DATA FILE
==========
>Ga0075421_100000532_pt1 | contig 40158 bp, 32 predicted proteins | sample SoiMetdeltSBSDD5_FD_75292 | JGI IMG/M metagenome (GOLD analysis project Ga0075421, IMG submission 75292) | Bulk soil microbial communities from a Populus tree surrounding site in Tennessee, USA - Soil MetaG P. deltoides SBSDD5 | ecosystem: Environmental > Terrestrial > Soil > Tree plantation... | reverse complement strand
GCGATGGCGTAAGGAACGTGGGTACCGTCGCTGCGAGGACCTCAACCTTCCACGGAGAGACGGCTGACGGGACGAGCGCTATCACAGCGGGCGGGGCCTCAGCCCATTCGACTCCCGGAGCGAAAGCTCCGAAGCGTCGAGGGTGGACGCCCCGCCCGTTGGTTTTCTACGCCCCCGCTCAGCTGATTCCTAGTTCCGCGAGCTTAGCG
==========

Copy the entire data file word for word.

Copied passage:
>Ga0075421_100000532_pt1 | contig 40158 bp, 32 predicted proteins | sample SoiMetdeltSBSDD5_FD_75292 | JGI IMG/M metagenome (GOLD analysis project Ga0075421, IMG submission 75292) | Bulk soil microbial communities from a Populus tree surrounding site in Tennessee, USA - Soil MetaG P. deltoides SBSDD5 | ecosystem: Environmental > Terrestrial > Soil > Tree plantation... | reverse complement strand
GCGATGGCGTAAGGAACGTGGGTACCGTCGCTGCGAGGACCTCAACCTTCCACGGAGAGACGGCTGACGGGACGAGCGCTATCACAGCGGGCGGGGCCTCAGCCCATTCGACTCCCGGAGCGAAAGCTCCGAAGCGTCGAGGGTGGACGCCCCGCCCGTTGGTTTTCTACGCCCCCGCTCAGCTGATTCCTAGTTCCGCGAGCTTAGCG